He had earlier been gazetted as a Justice of the Peace for the Katanning Magisterial district by the English Government and dispensed justice from the bench of the old Katanning Police Court.
Michael Cronin lost his wife in tragic circumstances in 1885.
She was thrown from a horse-drawn trap during pregnancy and became desperately ill from internal injuries.
She was moved to the Grover home, Indinup, five miles west of the present town, while her husband rode on horseback to Albany to get a doctor.
The doctor was away and, when he returned to Albany, set out immediately for Indinup, but she had died before he arrived.
She left a family of five sons and five daughters; William, Edwin, Mary, Agnes, Elinor, Johanna, Donald, Francis, Florence and Harry.
Mary Ann Cronin, third child and eldest daughter, then took over the management of the family at the age of 14 years.
She also led a busy life shepherding sheep, minding cows, helping in paddocks and doing a variety of household chores.
At various times the family employed a governess and other peoples’ children also attended classes.
During wagon trips to Perth and Albany with her father they both collected flora specimens for Baron Ferdinand von Mueller, one of Australia’s celebrated botanists and founder of the Melbourne Botanical Gardens.
The specimens were sent by post with a description of their habitat.
The following three specimens sent were new discoveries and were endowed with the family names:

  • Anthrixia cromnana, a small stiff herb of the daisy family.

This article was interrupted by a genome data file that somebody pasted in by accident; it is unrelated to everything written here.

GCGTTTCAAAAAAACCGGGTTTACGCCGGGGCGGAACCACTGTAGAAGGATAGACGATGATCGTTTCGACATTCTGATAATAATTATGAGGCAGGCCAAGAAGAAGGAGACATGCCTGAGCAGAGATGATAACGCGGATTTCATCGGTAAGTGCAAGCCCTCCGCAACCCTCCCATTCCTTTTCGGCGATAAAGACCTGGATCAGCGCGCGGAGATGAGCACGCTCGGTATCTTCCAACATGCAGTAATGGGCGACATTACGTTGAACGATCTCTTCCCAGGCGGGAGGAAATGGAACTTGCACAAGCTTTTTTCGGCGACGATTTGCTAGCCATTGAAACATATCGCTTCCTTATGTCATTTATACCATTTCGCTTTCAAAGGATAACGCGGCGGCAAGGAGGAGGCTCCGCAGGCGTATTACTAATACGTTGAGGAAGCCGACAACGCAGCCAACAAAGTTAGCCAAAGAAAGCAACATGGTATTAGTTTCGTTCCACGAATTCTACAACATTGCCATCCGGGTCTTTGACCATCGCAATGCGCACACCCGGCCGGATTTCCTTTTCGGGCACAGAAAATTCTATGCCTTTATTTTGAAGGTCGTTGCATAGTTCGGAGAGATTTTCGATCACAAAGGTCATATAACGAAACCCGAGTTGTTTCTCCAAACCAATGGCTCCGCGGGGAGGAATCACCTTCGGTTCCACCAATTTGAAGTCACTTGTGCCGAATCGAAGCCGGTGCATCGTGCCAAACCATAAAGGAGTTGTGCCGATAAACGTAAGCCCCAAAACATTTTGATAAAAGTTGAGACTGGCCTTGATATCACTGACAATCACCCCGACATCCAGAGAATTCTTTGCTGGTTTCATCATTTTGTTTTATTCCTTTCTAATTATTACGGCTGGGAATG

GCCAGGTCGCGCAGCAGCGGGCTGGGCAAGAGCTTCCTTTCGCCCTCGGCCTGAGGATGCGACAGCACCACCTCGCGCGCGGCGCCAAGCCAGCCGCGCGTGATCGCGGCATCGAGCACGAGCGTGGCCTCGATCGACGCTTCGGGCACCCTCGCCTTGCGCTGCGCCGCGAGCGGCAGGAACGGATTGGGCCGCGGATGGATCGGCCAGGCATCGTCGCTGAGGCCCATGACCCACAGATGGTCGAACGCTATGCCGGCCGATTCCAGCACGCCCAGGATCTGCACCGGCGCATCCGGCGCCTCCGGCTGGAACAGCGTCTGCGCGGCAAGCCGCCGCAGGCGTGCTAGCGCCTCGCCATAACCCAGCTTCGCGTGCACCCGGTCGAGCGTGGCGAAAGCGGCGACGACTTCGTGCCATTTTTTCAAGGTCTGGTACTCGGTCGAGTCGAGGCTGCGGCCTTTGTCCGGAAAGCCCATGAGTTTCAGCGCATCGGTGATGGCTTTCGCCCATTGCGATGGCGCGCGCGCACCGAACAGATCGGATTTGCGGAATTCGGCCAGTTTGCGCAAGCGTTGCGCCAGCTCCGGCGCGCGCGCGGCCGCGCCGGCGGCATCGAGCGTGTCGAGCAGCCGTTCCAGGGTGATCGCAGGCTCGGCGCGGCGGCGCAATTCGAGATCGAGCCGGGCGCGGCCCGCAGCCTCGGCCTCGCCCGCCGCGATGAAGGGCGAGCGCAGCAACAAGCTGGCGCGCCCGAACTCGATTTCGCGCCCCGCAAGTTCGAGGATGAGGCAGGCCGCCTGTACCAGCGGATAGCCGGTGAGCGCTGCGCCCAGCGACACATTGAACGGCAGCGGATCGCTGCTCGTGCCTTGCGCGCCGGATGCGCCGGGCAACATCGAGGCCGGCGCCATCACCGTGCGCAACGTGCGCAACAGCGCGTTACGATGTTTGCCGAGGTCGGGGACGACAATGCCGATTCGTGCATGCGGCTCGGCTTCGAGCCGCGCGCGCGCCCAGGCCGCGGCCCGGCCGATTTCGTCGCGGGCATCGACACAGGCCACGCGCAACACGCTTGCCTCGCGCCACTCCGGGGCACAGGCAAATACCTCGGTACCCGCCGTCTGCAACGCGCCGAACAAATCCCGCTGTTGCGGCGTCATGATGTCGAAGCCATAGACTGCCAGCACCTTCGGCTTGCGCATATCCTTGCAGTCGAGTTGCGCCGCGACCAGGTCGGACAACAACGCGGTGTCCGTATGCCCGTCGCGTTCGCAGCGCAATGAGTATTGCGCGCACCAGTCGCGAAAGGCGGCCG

• Trachymene croniniana, wild parsnip related to the native lace blue flower.
  • Cenospernium croniniae, one of the smoke bushes.

Baron Von Mueller was delighted to receive specimens and sent a small reward payment to Mary each time
She educated herself by purchasing second hand books with the money, and right up to her death was an avid reader.
Mary Cronin recalled the following events in her life which left a lasting impression:

  1. The day a new chum shepherd drove the family flock of 1.900 sheep on to what he thought was a patch of good feed. In fact, it was box poison and the next day there were 1.545 corpses and only 355 live, but very groggy jumbucks.
  2. The pain from an abscess as big as a lemon that formed on her groin. Her father rode 40 miles to Kojonup to get a lotion, but on the way home his horse stumbled and broke his collarbone and the bottle of lotion as well. By the time he arrived back at the farm the abscess had burst.
  3. Her first trip from the wilderness to Perth, 240 miles away. She walked most of the way behind a two-ton load of sandalwood for which her father received 17 pounds ($34). He gave her five shillings (50 cents) with which she bought a second hand copy of Sir Walter Scott’s “Ivanhoe”.